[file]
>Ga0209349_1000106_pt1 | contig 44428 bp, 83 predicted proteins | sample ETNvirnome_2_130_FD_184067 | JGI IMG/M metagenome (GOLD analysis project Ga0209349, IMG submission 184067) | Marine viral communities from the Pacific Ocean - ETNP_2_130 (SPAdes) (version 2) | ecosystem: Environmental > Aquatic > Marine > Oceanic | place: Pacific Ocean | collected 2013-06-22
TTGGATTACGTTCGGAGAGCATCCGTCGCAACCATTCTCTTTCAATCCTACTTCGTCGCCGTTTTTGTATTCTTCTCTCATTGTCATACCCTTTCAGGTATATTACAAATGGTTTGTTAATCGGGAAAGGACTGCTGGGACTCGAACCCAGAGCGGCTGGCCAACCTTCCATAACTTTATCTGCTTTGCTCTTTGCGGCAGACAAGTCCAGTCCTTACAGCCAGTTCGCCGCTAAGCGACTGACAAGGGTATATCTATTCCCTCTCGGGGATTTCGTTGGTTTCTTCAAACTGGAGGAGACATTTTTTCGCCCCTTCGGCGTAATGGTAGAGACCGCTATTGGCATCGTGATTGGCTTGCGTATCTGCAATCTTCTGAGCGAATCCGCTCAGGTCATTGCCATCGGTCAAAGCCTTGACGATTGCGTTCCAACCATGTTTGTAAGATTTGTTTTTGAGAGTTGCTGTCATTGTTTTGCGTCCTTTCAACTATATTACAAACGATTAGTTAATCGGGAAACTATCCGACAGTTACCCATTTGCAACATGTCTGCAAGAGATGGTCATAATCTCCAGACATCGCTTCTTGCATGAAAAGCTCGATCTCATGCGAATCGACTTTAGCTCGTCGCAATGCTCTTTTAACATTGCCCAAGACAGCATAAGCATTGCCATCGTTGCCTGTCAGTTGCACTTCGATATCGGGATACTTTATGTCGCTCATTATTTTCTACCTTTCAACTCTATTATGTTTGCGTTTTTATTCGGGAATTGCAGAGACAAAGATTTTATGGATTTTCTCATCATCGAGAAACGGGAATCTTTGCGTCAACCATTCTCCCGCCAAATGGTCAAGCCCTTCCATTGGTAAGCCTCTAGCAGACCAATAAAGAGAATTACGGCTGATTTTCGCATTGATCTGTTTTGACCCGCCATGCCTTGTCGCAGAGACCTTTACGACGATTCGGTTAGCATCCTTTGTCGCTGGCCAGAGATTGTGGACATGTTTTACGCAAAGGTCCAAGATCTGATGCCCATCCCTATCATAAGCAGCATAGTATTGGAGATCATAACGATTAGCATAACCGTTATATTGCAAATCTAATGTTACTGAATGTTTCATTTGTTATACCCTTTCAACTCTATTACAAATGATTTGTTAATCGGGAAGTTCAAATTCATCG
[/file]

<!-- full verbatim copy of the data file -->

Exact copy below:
>Ga0209349_1000106_pt1 | contig 44428 bp, 83 predicted proteins | sample ETNvirnome_2_130_FD_184067 | JGI IMG/M metagenome (GOLD analysis project Ga0209349, IMG submission 184067) | Marine viral communities from the Pacific Ocean - ETNP_2_130 (SPAdes) (version 2) | ecosystem: Environmental > Aquatic > Marine > Oceanic | place: Pacific Ocean | collected 2013-06-22
TTGGATTACGTTCGGAGAGCATCCGTCGCAACCATTCTCTTTCAATCCTACTTCGTCGCCGTTTTTGTATTCTTCTCTCATTGTCATACCCTTTCAGGTATATTACAAATGGTTTGTTAATCGGGAAAGGACTGCTGGGACTCGAACCCAGAGCGGCTGGCCAACCTTCCATAACTTTATCTGCTTTGCTCTTTGCGGCAGACAAGTCCAGTCCTTACAGCCAGTTCGCCGCTAAGCGACTGACAAGGGTATATCTATTCCCTCTCGGGGATTTCGTTGGTTTCTTCAAACTGGAGGAGACATTTTTTCGCCCCTTCGGCGTAATGGTAGAGACCGCTATTGGCATCGTGATTGGCTTGCGTATCTGCAATCTTCTGAGCGAATCCGCTCAGGTCATTGCCATCGGTCAAAGCCTTGACGATTGCGTTCCAACCATGTTTGTAAGATTTGTTTTTGAGAGTTGCTGTCATTGTTTTGCGTCCTTTCAACTATATTACAAACGATTAGTTAATCGGGAAACTATCCGACAGTTACCCATTTGCAACATGTCTGCAAGAGATGGTCATAATCTCCAGACATCGCTTCTTGCATGAAAAGCTCGATCTCATGCGAATCGACTTTAGCTCGTCGCAATGCTCTTTTAACATTGCCCAAGACAGCATAAGCATTGCCATCGTTGCCTGTCAGTTGCACTTCGATATCGGGATACTTTATGTCGCTCATTATTTTCTACCTTTCAACTCTATTATGTTTGCGTTTTTATTCGGGAATTGCAGAGACAAAGATTTTATGGATTTTCTCATCATCGAGAAACGGGAATCTTTGCGTCAACCATTCTCCCGCCAAATGGTCAAGCCCTTCCATTGGTAAGCCTCTAGCAGACCAATAAAGAGAATTACGGCTGATTTTCGCATTGATCTGTTTTGACCCGCCATGCCTTGTCGCAGAGACCTTTACGACGATTCGGTTAGCATCCTTTGTCGCTGGCCAGAGATTGTGGACATGTTTTACGCAAAGGTCCAAGATCTGATGCCCATCCCTATCATAAGCAGCATAGTATTGGAGATCATAACGATTAGCATAACCGTTATATTGCAAATCTAATGTTACTGAATGTTTCATTTGTTATACCCTTTCAACTCTATTACAAATGATTTGTTAATCGGGAAGTTCAAATTCATCG